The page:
Last Updated on June 29, 2021
Today’s threat detection tool marketplace is a muddle of buzzwords, from endpoint detection and response (EDR) to network detection and response (NDR) to managed detection and response (MDR). How do these services differ, especially as regards automation versus managed services? What specifically is MDR and what special value does it offer?
To cut through the buzzwords and hype and shake out the real value for SMBs, Chris Nyhuis, President and CEO at Vigilant, joined a recent episode of The Virtual CISO Podcast. John Verry, Pivot Point Security CISO and Managing Partner, hosts the show per usual.
According to Chris, MDR is the next evolution of extended detection and response (XDR). He and John joke that the new term reflects a hunger in the marketplace for something newer and better.
Why automation alone isn’t enough
“But it all comes down to the concept of… you’ve got to get data out of things, and you have to get it in such a way that you can trust it and then make decisions on it,” clarifies Chris. “EDR is … taking data out of endpoints. It’s more than just threat information. You have to know what’s happening in the processor. What’s the service tag? What’s the user doing? Who’s logged in? All the things you think of from an operational standpoint, which don’t necessarily constitute security detection, and combine that together. That’s when it gets really hard to do automatic detection. You have to really tune that in.”
“MDR is this concept of EDR and network detection and response (NDR) put together,” states Chris. “It’s looking at those two things. … Network detection and response, it’s goal is to get all the information passing across your network, and the points that it’s running, collect that, and investigate it.”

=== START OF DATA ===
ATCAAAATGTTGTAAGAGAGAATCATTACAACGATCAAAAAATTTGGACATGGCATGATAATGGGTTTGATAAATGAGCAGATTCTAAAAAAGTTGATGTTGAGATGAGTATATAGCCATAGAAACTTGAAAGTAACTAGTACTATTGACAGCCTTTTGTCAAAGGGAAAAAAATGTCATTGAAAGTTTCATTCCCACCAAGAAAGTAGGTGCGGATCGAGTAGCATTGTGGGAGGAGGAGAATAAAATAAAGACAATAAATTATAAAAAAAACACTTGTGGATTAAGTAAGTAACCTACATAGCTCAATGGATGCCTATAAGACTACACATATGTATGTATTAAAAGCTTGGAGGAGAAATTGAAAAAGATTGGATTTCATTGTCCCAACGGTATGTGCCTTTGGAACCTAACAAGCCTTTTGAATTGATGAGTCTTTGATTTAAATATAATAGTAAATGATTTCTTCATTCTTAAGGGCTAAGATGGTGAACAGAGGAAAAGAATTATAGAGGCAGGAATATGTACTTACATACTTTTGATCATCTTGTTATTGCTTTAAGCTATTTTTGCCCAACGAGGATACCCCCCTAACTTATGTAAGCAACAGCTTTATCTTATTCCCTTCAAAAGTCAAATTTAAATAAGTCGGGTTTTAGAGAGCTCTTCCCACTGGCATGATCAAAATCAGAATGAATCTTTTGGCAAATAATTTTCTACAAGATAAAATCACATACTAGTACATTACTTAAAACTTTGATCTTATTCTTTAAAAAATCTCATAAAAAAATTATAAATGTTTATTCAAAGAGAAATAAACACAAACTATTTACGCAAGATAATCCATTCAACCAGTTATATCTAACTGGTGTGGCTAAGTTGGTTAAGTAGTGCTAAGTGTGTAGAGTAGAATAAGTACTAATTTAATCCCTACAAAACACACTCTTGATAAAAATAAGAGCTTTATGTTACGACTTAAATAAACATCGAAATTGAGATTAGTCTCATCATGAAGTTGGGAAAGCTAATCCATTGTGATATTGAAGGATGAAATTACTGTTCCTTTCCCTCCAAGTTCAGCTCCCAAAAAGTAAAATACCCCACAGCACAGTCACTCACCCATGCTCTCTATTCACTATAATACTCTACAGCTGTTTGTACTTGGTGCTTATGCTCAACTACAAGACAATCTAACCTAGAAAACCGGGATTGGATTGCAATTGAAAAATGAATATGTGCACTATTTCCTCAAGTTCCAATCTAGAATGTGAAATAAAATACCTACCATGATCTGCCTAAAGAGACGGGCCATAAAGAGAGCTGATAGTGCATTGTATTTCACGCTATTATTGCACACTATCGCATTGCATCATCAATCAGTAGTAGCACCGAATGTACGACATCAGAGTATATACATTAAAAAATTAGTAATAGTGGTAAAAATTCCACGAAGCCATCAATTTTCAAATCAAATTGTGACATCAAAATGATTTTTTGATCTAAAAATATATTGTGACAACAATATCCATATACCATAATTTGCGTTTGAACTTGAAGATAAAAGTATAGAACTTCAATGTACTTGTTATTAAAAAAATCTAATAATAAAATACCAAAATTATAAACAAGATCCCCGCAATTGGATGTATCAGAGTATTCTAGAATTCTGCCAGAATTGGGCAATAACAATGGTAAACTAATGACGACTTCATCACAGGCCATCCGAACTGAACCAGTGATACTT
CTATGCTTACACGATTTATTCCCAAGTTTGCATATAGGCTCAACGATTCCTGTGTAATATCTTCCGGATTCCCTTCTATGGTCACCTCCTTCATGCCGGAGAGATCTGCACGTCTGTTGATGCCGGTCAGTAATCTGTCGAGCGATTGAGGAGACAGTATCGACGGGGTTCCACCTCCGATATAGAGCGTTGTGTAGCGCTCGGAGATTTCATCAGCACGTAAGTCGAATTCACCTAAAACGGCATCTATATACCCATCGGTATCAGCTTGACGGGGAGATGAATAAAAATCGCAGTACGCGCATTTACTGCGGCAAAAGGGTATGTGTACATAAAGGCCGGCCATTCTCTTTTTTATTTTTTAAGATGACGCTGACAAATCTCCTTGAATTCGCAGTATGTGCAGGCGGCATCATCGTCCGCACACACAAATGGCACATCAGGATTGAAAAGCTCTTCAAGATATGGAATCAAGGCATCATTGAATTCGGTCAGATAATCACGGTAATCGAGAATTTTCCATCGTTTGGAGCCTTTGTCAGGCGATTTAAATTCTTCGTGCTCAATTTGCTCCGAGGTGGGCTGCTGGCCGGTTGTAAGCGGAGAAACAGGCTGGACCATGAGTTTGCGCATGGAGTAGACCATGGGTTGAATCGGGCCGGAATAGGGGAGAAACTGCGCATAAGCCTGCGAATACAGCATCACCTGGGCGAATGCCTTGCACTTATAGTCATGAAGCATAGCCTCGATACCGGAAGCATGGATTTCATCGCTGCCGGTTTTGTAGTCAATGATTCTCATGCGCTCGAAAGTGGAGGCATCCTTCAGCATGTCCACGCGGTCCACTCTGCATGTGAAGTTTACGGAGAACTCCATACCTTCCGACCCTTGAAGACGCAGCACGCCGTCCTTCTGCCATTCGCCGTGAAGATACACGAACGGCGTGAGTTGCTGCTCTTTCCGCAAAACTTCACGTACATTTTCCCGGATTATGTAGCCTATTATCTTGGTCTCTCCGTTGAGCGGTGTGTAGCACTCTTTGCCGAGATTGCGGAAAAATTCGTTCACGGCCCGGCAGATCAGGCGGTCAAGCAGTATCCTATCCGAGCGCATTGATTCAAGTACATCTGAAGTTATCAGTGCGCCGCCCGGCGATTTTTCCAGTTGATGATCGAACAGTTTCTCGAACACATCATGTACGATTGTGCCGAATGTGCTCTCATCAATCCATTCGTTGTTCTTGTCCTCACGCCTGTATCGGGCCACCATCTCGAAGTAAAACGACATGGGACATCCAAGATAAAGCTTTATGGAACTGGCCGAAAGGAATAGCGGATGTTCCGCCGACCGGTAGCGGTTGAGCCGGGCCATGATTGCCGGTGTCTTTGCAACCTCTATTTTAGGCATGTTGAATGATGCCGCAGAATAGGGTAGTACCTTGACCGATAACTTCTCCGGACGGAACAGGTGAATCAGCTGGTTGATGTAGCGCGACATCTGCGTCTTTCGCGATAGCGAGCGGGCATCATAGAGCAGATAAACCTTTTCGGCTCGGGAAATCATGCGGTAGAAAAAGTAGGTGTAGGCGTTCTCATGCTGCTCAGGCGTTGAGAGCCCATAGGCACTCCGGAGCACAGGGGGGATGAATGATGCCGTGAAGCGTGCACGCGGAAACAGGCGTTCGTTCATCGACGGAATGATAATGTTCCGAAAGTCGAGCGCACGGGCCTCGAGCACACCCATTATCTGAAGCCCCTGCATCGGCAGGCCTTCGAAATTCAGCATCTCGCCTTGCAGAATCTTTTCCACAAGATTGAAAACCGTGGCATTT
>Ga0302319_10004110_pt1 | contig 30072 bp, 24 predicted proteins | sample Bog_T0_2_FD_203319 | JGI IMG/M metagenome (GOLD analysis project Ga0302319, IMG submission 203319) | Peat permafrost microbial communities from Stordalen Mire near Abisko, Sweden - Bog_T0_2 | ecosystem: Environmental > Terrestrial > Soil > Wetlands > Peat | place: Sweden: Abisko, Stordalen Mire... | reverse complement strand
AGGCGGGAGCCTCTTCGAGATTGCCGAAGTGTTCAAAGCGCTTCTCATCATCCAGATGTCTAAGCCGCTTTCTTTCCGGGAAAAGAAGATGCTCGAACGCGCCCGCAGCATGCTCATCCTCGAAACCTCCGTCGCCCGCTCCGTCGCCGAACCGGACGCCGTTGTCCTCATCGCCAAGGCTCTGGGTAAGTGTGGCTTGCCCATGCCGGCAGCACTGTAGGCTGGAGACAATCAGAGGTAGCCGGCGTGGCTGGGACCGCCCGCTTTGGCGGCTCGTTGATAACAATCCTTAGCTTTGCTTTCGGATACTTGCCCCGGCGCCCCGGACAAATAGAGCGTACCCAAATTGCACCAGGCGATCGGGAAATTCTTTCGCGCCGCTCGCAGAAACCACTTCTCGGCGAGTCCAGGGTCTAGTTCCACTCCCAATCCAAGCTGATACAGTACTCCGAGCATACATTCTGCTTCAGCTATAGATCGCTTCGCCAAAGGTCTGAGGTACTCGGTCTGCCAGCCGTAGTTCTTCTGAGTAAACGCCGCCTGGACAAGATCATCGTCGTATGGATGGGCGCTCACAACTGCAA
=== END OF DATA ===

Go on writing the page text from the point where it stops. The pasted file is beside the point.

But depending on how that’s done, you might only be getting part of the critical data; e.g., due to packet loss. More fidelity without undue overhead costs more, but supports better conclusions.
“Think about this conversation,” Chris explains. “Say we had a lot of lag, and it was choppy, and people only heard 60% of our conversation. They’re not going to really know exactly what we’re talking about. In the case of security, if you’re only getting some of the conversation, and you put on top of that machine learning algorithms and behavioral analytics, you’re creating analytics—and behavior and decisions—off of [only] some of the conversation.”
“The other aspect of NDR is there’s a lot of disparity in how [different providers] do what they do,” continues Chris. “Some are just running the information through algorithms. Some, like us, do full packet capture; we’re storing that for a long time. We’ve got some patents around how we analyze that. You create log, event, and network metadata from that. There’s all kinds of different ways to use that information, the more data you get.”
The value of MDR
So, what does NDR give you that EDR doesn’t?
As Chris describes, EDR runs inside the device. If the device is taken over by an attacker, they’ll most likely get root/admin access. Then they can manipulate what the EDR tool sees and reports about the device.
But if you add NDR, you get a level of unadulterated information that no one can change. EDR plus NDR in a managed context gives you both the details and the bigger picture. That adds up to analytics you can trust, and a better way to spot threats.
“If I see a communication here, and this inside here is telling me it didn’t happen, there’s something wrong,” says Chris. “The other big thing here is that most malware, especially ransomware, likes to propagate. If, for some reason, the original device isn’t able to tell us that [via EDR], we’re going to see the propagation through the NDR.”
If your business is looking to improve security, reduce risk and/or move toward compliance with CMMC, NIST 800-171 or another cybersecurity framework, you’ll really appreciate this podcast episode with Vigilant CEO, Chris Nyhuis.